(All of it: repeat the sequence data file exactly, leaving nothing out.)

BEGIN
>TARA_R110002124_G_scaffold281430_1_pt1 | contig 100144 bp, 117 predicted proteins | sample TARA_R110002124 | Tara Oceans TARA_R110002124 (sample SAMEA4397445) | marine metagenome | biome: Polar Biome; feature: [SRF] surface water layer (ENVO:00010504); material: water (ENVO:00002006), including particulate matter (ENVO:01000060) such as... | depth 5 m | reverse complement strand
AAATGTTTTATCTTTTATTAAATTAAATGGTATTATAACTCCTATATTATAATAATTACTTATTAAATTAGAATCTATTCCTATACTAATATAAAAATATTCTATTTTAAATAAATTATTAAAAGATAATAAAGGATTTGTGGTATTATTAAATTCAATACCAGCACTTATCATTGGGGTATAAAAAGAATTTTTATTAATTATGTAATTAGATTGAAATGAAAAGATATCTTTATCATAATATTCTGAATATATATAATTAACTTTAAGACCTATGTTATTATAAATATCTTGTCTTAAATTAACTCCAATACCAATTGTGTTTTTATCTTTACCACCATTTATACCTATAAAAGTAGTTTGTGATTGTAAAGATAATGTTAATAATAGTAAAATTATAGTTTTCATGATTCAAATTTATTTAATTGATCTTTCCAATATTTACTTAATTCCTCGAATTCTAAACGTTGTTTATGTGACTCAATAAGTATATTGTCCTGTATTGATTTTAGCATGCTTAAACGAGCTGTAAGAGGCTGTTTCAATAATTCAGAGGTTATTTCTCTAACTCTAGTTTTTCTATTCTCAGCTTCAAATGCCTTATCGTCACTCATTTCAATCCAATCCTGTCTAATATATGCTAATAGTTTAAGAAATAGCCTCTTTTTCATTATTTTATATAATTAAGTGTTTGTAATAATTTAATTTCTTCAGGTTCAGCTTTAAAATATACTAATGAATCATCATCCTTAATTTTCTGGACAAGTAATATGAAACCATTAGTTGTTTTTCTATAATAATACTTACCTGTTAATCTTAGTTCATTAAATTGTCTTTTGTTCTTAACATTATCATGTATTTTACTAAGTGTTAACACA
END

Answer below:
>TARA_R110002124_G_scaffold281430_1_pt1 | contig 100144 bp, 117 predicted proteins | sample TARA_R110002124 | Tara Oceans TARA_R110002124 (sample SAMEA4397445) | marine metagenome | biome: Polar Biome; feature: [SRF] surface water layer (ENVO:00010504); material: water (ENVO:00002006), including particulate matter (ENVO:01000060) such as... | depth 5 m | reverse complement strand
AAATGTTTTATCTTTTATTAAATTAAATGGTATTATAACTCCTATATTATAATAATTACTTATTAAATTAGAATCTATTCCTATACTAATATAAAAATATTCTATTTTAAATAAATTATTAAAAGATAATAAAGGATTTGTGGTATTATTAAATTCAATACCAGCACTTATCATTGGGGTATAAAAAGAATTTTTATTAATTATGTAATTAGATTGAAATGAAAAGATATCTTTATCATAATATTCTGAATATATATAATTAACTTTAAGACCTATGTTATTATAAATATCTTGTCTTAAATTAACTCCAATACCAATTGTGTTTTTATCTTTACCACCATTTATACCTATAAAAGTAGTTTGTGATTGTAAAGATAATGTTAATAATAGTAAAATTATAGTTTTCATGATTCAAATTTATTTAATTGATCTTTCCAATATTTACTTAATTCCTCGAATTCTAAACGTTGTTTATGTGACTCAATAAGTATATTGTCCTGTATTGATTTTAGCATGCTTAAACGAGCTGTAAGAGGCTGTTTCAATAATTCAGAGGTTATTTCTCTAACTCTAGTTTTTCTATTCTCAGCTTCAAATGCCTTATCGTCACTCATTTCAATCCAATCCTGTCTAATATATGCTAATAGTTTAAGAAATAGCCTCTTTTTCATTATTTTATATAATTAAGTGTTTGTAATAATTTAATTTCTTCAGGTTCAGCTTTAAAATATACTAATGAATCATCATCCTTAATTTTCTGGACAAGTAATATGAAACCATTAGTTGTTTTTCTATAATAATACTTACCTGTTAATCTTAGTTCATTAAATTGTCTTTTGTTCTTAACATTATCATGTATTTTACTAAGTGTTAACACA